less, which only enabled me to pour all of my energy into playing and talking about SF4 in any way, shape, or form. I’d begun to take competing very seriously. I produced blog posts for my new blog--gootecks.com--and podcasts, on which I’d interviewed some of the best players at the time. On top of that I was creating videos and writing ebooks all in service to the franchise which had already provided me with tremendous opportunity. (Incidentally, that ebook helped players transition from 3rd Strike to SF4 and was well-received.) All of these ventures propelled me to produce more and more content. In early 2009, I was fortunate to be flown out to Virginia to compete at
Sinsation, which was the first Street Fighter 4 tournament in America. I ended up winning the tournament, and for a hot minute, the best.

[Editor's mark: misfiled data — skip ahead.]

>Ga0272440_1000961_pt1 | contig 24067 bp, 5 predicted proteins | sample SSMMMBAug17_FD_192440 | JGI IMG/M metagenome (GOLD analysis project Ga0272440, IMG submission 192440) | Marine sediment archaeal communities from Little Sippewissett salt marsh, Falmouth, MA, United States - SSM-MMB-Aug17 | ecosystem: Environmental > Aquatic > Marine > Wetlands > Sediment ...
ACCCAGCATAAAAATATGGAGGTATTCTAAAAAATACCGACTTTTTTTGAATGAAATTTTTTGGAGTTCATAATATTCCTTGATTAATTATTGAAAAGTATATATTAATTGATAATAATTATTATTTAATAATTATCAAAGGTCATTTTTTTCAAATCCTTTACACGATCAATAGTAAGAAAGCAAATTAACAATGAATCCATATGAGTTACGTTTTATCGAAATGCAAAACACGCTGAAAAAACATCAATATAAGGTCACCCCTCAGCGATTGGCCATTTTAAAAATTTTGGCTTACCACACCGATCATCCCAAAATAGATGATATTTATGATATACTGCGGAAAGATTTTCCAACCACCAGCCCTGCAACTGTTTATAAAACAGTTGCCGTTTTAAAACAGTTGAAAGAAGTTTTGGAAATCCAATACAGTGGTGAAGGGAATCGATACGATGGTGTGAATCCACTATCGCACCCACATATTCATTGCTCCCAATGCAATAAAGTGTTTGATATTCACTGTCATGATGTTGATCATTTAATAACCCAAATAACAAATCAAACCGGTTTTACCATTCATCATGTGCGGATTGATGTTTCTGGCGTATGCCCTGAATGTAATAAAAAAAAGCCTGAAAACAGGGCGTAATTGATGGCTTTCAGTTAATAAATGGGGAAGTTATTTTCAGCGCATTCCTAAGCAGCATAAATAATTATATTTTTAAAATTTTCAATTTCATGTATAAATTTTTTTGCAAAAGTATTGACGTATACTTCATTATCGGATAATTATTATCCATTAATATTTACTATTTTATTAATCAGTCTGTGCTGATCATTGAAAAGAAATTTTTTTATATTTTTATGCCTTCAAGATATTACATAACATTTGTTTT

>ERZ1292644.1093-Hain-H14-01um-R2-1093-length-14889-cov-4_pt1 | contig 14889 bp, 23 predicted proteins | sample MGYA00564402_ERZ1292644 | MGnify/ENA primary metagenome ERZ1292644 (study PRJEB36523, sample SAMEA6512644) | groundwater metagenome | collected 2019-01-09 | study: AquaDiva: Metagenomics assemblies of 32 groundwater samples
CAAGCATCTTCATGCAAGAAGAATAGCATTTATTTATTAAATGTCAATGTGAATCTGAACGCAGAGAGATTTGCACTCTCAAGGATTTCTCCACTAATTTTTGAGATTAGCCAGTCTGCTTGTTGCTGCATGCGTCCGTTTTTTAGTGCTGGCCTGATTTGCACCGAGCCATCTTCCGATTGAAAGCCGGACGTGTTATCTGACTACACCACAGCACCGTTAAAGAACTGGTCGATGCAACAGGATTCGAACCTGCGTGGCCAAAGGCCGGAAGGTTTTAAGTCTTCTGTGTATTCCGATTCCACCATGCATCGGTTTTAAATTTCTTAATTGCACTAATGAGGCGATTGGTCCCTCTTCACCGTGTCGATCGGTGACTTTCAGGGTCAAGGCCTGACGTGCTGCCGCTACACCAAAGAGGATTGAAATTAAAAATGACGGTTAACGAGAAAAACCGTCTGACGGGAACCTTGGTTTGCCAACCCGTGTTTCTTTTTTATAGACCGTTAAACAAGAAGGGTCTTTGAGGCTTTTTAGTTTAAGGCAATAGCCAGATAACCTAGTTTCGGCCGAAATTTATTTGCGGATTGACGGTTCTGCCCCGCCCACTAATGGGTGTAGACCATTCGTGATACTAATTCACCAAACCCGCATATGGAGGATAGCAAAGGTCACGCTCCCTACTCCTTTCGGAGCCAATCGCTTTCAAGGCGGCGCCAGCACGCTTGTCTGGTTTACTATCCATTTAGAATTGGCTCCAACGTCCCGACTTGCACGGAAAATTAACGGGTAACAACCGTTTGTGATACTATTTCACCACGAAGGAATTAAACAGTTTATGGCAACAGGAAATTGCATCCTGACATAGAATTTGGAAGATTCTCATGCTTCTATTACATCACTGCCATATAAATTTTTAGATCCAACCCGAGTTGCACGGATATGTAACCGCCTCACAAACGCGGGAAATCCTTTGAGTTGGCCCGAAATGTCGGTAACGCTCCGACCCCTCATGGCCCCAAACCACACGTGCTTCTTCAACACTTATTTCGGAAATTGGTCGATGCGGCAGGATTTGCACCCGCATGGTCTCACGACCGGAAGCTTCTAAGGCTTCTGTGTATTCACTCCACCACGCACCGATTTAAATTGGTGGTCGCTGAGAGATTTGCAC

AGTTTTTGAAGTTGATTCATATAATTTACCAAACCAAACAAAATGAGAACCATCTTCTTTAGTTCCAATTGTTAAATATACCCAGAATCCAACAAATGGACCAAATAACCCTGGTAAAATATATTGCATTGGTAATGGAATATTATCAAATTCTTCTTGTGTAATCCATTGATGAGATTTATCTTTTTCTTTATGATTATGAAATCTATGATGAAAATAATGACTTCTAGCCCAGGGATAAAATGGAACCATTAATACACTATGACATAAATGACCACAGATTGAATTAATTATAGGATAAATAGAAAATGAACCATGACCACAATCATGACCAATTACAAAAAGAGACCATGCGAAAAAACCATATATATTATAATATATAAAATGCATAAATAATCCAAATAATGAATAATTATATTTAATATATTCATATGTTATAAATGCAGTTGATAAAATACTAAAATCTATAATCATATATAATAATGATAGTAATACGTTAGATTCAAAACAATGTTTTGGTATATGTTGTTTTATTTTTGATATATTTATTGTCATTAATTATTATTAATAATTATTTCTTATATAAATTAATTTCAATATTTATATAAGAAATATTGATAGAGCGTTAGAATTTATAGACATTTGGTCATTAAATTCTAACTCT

major North entire I was
Not long after that I began working with my partner-in-crime and brother-inarms, Mike Ross. We collaborated on many projects that would eventually become Cross Counter, a YouTube show hosted on Machinima. Eventually, Cross Counter would expand to include several web shows in addition to the original Cross Counter show, including Excellent Adventures, Runnin’ Sets, Cross Counter Asia, and more. With the rapid expansion of Cross Counter, my focus switched from